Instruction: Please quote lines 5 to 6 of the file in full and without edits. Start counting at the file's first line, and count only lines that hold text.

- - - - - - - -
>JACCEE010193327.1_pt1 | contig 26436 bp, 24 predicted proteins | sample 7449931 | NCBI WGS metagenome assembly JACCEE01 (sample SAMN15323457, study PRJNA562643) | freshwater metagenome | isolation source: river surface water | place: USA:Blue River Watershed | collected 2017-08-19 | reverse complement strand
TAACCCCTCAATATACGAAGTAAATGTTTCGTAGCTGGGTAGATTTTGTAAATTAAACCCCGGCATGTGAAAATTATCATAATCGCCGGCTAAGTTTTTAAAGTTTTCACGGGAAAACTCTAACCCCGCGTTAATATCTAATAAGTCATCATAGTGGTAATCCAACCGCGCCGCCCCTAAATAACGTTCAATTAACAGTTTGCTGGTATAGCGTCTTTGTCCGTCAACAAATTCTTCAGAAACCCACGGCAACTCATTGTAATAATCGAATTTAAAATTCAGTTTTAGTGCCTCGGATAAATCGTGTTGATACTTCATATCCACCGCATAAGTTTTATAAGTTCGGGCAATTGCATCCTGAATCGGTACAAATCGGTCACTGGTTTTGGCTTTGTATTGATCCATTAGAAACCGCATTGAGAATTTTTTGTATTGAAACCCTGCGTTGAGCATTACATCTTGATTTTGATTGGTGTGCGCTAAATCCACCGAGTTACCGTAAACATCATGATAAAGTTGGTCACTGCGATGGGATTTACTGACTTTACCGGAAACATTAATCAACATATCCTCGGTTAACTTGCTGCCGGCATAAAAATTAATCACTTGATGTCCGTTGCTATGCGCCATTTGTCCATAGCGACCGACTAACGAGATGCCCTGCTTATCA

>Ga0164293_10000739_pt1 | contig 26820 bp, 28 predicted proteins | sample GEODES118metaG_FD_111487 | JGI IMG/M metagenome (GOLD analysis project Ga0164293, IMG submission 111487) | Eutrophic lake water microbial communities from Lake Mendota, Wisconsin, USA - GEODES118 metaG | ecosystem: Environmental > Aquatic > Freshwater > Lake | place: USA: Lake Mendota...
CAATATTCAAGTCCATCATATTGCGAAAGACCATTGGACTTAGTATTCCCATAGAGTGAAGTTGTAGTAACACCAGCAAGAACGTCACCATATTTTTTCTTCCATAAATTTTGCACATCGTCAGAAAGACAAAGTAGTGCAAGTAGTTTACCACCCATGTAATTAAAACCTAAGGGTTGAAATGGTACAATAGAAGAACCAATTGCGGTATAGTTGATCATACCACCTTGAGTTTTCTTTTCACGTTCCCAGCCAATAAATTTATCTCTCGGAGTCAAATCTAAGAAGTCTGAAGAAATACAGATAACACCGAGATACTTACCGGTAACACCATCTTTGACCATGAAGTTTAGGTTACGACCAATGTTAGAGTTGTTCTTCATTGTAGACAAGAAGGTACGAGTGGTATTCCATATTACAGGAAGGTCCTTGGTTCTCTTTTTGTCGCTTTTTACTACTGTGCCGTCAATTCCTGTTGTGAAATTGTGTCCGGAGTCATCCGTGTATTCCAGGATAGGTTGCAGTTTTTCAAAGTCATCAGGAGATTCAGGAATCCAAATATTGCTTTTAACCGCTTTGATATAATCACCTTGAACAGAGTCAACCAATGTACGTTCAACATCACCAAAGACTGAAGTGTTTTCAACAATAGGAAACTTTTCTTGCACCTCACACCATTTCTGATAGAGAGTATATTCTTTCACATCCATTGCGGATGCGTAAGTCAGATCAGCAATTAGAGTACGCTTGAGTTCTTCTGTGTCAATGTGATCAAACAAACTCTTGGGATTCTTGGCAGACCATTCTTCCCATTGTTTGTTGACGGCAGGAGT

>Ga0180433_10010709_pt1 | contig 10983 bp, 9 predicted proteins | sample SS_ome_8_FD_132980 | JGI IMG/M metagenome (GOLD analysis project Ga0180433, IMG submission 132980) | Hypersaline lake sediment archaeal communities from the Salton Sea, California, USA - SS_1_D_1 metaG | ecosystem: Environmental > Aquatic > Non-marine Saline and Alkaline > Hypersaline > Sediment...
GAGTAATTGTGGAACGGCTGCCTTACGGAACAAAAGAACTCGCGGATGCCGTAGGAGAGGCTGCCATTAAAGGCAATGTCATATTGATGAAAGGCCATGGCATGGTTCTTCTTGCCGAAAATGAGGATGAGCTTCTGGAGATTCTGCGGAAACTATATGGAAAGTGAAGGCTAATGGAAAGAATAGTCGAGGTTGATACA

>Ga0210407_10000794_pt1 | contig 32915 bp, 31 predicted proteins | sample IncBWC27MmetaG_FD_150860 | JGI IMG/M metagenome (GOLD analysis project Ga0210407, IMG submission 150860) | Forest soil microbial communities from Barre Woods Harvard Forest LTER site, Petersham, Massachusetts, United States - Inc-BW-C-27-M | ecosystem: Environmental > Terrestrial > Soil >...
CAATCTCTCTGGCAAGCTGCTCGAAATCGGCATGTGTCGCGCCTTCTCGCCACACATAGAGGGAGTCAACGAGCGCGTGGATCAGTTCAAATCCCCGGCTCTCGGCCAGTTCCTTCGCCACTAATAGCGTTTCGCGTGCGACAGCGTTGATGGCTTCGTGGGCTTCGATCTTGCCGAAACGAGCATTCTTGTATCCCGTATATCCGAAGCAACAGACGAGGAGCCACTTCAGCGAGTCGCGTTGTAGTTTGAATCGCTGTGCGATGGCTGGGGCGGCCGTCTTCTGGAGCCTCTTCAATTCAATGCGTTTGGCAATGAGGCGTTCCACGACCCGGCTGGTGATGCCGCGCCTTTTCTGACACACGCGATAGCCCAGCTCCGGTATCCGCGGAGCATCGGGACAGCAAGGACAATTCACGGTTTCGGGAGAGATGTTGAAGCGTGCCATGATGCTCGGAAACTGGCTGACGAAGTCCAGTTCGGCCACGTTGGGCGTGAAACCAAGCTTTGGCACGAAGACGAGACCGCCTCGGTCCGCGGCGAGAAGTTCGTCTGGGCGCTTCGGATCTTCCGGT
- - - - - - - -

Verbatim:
>Ga0180433_10010709_pt1 | contig 10983 bp, 9 predicted proteins | sample SS_ome_8_FD_132980 | JGI IMG/M metagenome (GOLD analysis project Ga0180433, IMG submission 132980) | Hypersaline lake sediment archaeal communities from the Salton Sea, California, USA - SS_1_D_1 metaG | ecosystem: Environmental > Aquatic > Non-marine Saline and Alkaline > Hypersaline > Sediment...
GAGTAATTGTGGAACGGCTGCCTTACGGAACAAAAGAACTCGCGGATGCCGTAGGAGAGGCTGCCATTAAAGGCAATGTCATATTGATGAAAGGCCATGGCATGGTTCTTCTTGCCGAAAATGAGGATGAGCTTCTGGAGATTCTGCGGAAACTATATGGAAAGTGAAGGCTAATGGAAAGAATAGTCGAGGTTGATACA